- Ibid.; and author interview data; David A. Fulghum, “North Korean Forces Suffer Mobility Loss,” Aviation Week & Space Technology, November 24, 1997, 62. ↩
- “N.K. Building Bases for Scud-C Missiles,” The Korea Herald. ↩
- There is still some discussion as to whether the Taepodong systems—developed in parallel with the Paektusan and Unha family of space launch vehicles (SLVs)—were ever operational, and if they were, what their internal designations were. Ibid.; author interview data; “DPRK Operates Missile Launch Battalions,” Yonhap News Agency; “DPRK Missile Industry, Technology Examined,” T’ongil Kyongje, August 1999, 96-104; “Further on DPRK Underground Missile Facilities,” Hangyore, July 8, 1999, 2; “South Defense Minister Says North Tunnel For Missile Use,” Kyodo; “U.S. Confirms Missile Deployment in North of N. Korea,” The Korea Times, March 28, 1999; Lee Sung-yul, “North Korea Operates at Least 4 Missile Factories, 10 Launch Sites, Official Says,” The Korea Herald, March 26, 1999; “Report on DPRK Missile Plants, Launch Sites,” Hangyore, March 25, 1999; “Officials Confirm Missiles Deployed Near DPRK-PRC Border,” Kyodo, March 5, 1999; “Pyongyang Found Constructing 5 Underground Facilities,” Yomiuri Shimbun; “DPRK Said To Deploy Missiles at More Than 10 Sites,” Yonhap News Agency; “Further on DPRK Deploying Nodong Missile,” NHK, January 2, 1999; “U.S. Military Detects Underground Bases in DPRK,” NHK, December 8, 1998; “DPRK Reportedly Building 3 Underground Missile Sites,” The Korea Times, December 8, 1998; “Official Predicts DPRK Missile Finalized by 2000,” Yonhap News Agency, September 2, 1998; “NK Builds Two New Missile Sites,” Chosun Ilbo, November 21, 1998; “DPRK Defector Discusses Chemical Weapons,” Kyodo; “North Missile Sites Said Along PRC Border,” Yonhap News Agency, April 8, 1994; U.S. Senate Committee on Governmental Affairs, North Korean Missile Proliferation, 105th Cong., 1st sess. (October 21, 1997); “Defector Says Long-Range Missile Bases Built,” KBS-1; “Defense Ministry: May Nodong-1 Test Successful,” Yonhap News Agency; and “Ko Yong-hwan, Former Interpreter for Kim Il-song and High-Ranking North Korean Diplomat, Speaks,” Seoul Shinmun, October 9, 1991, 5. ↩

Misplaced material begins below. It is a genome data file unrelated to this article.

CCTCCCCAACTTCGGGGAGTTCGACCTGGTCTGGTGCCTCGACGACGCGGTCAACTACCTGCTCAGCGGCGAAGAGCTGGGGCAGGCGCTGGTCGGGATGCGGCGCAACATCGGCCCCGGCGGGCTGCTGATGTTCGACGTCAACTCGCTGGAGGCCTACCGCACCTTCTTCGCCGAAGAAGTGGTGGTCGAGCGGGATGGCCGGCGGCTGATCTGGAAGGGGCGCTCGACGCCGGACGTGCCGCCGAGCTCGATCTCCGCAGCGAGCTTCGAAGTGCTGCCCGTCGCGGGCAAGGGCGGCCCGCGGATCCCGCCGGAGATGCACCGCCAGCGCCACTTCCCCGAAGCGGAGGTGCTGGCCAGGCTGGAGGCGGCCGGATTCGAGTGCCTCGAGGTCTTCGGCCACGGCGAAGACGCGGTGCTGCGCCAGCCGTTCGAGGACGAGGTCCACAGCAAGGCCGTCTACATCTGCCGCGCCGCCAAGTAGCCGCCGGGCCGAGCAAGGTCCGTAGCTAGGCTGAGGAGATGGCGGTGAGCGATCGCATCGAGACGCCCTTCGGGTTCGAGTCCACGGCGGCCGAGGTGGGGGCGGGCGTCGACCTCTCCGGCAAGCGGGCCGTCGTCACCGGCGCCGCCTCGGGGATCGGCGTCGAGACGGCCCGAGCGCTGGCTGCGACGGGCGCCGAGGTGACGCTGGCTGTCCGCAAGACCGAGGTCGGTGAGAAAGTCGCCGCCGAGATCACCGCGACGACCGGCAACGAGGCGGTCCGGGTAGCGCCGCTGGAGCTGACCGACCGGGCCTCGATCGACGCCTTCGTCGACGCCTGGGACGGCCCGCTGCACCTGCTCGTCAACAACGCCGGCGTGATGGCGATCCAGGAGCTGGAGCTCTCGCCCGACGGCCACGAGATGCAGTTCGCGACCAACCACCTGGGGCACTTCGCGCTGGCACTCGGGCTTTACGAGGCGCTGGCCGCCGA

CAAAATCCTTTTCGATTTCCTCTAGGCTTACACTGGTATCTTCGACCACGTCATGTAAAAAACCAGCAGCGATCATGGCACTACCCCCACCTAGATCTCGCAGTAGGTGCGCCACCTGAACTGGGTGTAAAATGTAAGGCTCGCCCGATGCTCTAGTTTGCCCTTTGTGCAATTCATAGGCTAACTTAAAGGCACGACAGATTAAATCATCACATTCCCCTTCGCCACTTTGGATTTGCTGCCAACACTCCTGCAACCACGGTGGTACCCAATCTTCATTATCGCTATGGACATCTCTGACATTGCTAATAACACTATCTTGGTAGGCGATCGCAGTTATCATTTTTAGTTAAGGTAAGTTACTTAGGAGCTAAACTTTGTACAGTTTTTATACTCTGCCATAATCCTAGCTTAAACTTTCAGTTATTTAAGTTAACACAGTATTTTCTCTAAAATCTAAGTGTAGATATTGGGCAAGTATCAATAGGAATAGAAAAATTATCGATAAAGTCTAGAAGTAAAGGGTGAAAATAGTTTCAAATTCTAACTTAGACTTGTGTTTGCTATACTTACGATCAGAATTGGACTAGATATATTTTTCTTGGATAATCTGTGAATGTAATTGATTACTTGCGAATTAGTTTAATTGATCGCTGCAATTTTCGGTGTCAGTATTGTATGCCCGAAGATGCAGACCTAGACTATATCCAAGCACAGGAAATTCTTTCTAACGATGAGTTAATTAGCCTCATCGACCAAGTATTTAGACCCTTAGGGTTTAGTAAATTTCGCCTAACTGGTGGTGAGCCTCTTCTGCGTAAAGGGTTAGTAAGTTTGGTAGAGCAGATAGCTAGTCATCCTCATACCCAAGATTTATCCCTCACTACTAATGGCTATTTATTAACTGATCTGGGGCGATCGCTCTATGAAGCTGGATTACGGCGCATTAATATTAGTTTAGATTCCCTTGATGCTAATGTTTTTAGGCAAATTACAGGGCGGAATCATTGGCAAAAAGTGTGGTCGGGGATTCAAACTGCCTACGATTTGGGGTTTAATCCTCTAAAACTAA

- Author interview data; and Osamu Eya, Great Illustrated Book of Kim Chong-il, (Tokyo: Shogakukan, 2000), 10-15. ↩